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Discussion Starter #1
Before my Ram, I had a white Dakota.

It really irritated me to see those little rusty spots all over; I was told it was from the brakes (and the material they are made from); hot specks coming off the brakes and landing on the paint.

If this isn't the case...........please advise.

If this is the case..............what do you all use to clean the spots? :4-dontknow:

Are there brakes out there that won't do this?

I told myself...."No more white".....but I like the white.
 

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that's a new one to me. I had a light grey dakota but I swapped out the pads and rotors to Eagles when it was time to change. Never had any problem with the paint, just dust on the rims. I don't see how the spots would be caused by hot specs on the paint, cuz I never had that problem myself.
 

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I was thinking the same thing when I first read this one... my second thought was adding mud flaps....
 

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It is fall out from the atmosphere and something you will always have to battle. I used to have a white S-10 and a white Xterra. Clay kits become your best friend! I had to stay diligent in keeping up on claying and waxing. Everything shows up on white. Good luck!
 

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see wut great advise you get here.................

keep it waxed and it will still get dirty

i would be inclined to say thats somethin off the asphalt :)4-dontknow:)

do you park under or near an elm tree , tree sap will eat at paint give it time.

my old D100 was white and no matter wut i did those pesky spots always showed up , so i figured it was in the paint to begin with , so i sold the truck.

best of luck :smileup:
 

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see wut great advise you get here.................

keep it waxed and it will still get dirty

i would be inclined to say thats somethin off the asphalt :)4-dontknow:)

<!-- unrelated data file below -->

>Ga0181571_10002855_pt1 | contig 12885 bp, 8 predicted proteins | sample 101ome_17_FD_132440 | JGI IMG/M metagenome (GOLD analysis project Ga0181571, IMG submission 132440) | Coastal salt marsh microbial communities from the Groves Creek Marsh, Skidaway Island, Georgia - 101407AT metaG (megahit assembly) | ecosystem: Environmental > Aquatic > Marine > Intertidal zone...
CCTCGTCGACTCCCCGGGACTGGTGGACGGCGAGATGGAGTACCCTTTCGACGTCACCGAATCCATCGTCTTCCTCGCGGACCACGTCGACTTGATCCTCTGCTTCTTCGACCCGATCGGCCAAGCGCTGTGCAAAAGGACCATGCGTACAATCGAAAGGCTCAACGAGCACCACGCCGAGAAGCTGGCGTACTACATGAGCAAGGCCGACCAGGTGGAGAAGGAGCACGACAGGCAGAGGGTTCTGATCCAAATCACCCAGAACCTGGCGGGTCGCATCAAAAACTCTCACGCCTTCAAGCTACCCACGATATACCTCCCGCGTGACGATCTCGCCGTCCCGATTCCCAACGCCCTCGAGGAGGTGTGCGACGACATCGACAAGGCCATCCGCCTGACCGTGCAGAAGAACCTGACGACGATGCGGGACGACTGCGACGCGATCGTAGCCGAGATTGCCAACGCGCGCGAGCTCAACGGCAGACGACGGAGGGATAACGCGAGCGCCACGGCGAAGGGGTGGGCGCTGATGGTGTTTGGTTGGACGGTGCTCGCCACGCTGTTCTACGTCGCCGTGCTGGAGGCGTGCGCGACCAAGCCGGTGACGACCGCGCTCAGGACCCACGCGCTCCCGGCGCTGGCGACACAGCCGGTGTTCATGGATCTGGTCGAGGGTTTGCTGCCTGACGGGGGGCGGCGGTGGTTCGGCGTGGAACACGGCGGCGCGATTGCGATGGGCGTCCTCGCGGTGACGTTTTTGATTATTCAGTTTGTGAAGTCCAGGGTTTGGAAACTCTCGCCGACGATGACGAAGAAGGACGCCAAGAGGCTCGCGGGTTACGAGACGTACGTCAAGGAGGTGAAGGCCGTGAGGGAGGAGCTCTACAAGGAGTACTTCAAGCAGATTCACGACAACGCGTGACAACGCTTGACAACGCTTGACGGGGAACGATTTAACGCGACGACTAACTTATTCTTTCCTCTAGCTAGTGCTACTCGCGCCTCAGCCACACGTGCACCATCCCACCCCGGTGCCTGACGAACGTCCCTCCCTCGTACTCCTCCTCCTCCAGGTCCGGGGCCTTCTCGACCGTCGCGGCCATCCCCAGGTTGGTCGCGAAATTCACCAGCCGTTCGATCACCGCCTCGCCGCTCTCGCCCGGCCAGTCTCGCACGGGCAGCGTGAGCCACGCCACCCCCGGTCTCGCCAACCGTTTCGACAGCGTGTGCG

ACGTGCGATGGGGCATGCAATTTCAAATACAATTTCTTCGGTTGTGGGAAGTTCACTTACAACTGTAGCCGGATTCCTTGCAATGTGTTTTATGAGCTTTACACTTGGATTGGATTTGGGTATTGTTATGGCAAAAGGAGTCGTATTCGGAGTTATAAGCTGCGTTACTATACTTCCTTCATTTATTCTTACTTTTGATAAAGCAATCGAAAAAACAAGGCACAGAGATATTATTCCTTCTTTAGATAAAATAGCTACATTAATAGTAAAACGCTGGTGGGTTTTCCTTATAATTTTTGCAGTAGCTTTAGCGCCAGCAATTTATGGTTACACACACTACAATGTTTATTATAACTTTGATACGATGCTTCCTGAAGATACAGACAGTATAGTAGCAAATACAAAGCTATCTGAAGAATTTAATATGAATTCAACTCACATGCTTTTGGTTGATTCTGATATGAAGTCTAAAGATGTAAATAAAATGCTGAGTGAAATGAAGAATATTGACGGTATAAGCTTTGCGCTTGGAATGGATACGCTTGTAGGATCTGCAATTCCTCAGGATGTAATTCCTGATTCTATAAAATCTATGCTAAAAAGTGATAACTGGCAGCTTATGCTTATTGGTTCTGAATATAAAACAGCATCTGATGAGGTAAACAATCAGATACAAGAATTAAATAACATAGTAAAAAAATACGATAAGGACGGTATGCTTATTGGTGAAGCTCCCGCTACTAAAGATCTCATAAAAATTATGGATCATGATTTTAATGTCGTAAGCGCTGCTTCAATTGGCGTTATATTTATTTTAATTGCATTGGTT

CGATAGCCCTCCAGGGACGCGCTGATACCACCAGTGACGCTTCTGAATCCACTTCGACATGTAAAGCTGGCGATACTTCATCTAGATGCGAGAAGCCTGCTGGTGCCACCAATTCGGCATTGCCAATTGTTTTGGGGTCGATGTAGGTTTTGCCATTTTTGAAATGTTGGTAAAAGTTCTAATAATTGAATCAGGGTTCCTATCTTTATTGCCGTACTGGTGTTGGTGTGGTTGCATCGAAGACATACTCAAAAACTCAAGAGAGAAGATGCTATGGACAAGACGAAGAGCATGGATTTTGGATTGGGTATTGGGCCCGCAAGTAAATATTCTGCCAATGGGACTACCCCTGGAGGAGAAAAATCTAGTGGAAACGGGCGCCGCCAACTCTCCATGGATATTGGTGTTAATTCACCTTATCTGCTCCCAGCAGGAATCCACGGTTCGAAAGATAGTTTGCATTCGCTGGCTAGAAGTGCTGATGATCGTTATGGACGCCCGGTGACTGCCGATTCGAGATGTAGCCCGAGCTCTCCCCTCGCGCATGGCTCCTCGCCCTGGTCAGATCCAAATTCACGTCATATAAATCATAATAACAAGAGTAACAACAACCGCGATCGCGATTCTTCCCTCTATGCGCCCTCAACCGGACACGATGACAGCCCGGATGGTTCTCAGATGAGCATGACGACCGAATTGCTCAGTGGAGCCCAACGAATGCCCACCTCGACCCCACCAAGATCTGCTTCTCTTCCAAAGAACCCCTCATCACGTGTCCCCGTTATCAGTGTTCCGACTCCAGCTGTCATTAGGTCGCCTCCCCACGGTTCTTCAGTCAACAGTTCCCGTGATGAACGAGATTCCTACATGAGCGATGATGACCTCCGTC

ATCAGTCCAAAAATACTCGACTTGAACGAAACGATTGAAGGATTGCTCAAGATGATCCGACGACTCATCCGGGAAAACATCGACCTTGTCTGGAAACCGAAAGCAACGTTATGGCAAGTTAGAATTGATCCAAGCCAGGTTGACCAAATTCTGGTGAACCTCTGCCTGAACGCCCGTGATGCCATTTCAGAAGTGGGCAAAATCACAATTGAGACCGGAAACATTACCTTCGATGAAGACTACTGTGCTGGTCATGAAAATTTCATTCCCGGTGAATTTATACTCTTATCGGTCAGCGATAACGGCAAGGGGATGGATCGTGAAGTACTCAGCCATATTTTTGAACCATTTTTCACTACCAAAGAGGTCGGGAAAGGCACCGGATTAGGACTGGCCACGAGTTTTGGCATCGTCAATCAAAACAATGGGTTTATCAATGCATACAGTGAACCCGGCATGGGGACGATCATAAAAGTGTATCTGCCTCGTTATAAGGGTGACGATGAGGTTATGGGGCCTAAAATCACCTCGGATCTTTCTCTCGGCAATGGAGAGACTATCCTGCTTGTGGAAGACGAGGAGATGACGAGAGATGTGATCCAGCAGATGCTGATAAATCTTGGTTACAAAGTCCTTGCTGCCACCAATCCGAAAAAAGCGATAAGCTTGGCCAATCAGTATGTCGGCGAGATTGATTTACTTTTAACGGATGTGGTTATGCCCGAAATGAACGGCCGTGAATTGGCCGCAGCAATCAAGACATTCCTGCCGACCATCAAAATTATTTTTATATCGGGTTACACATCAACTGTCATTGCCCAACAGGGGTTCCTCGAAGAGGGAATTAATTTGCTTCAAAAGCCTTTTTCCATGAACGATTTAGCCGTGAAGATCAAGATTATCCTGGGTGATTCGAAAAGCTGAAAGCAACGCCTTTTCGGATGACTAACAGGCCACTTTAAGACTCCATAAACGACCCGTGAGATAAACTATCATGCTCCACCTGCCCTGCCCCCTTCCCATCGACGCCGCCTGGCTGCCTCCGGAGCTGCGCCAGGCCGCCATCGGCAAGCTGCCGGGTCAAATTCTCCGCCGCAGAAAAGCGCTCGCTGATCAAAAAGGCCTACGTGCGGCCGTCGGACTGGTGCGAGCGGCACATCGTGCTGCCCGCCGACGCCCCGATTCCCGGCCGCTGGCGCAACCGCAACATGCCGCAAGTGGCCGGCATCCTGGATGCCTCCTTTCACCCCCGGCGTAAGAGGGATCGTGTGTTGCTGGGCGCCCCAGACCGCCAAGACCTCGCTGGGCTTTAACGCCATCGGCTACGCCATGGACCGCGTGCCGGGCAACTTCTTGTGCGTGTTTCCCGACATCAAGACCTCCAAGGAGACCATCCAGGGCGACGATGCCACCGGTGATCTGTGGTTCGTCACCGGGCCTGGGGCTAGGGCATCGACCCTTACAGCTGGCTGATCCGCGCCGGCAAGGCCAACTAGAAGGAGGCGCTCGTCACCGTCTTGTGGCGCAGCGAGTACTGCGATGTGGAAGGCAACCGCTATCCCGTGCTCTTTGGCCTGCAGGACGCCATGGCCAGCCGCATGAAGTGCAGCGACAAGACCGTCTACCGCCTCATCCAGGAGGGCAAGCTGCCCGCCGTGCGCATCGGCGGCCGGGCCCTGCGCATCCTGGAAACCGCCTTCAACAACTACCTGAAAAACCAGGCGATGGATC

do you park under or near an elm tree , tree sap will eat at paint give it time.

my old D100 was white and no matter wut i did those pesky spots always showed up , so i figured it was in the paint to begin with , so i sold the truck.

best of luck :smileup:
All cars get this, it just shows up on white better. If you live in the big city it is worse. I have friends that detail for a living, that is where I got the info. Now that I live out in the country it isn't so bad.
 

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Discussion Starter #9
thanks for the replies...........

I have good mud flaps installed.

I don't think it could be fall out from the atmosphere as it's not on the top portion.

my truck is never parked outside and I live outside of town.

These are random spots (looks like rust spots) about the size of a pinhead or smaller.
 

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thanks for the replies...........

I have good mud flaps installed.

I don't think it could be fall out from the atmosphere as it's not on the top portion.

my truck is never parked outside and I live outside of town.

These are random spots (looks like rust spots) about the size of a pinhead or smaller.
From Autopia:

Question:
hundreds of tiny rust spots !!
I pulled the Monte Carlo out of the garage today (winter storage) and when I got it out in the sunlight I was horrified to find hundreds of tiny rust spots all over the hood and front fenders. This paint is just a little over a year old and is 2004 Corvette bright white in Duponts Chroma One with a clearcoat.
As near as I could tell the spots were the result of metal particles from grinding getting on the car while it was out of the garage for a couple of weeks while I put a new engine in the Jeep. I washed the car then hit it with a clay bar and was able to get all the spots off and it does not appear that there was any damage to the paint, but this left me with two questions.
1) How much does the type of paint come into play when determining a detailing regimen? The Chroma One is a catalyzed paint and seems to be very hard which makes me think that it will take more aggresive chemicals to condition it. Any thoughts?
2) Does anyone have opinions on a good car cover?

Answer:
Corrosion:
Corrosion (rust) destroys metal by an electro-chemical reaction with water as the catalyst (water + ozone (an oxidizer) moisture + oxygen). Corrosion arresting products are available that penetrate corrosion cells, emulsify the moisture and separates it from the metal leaving an ultra-thin barrier to protect the metal from further damage.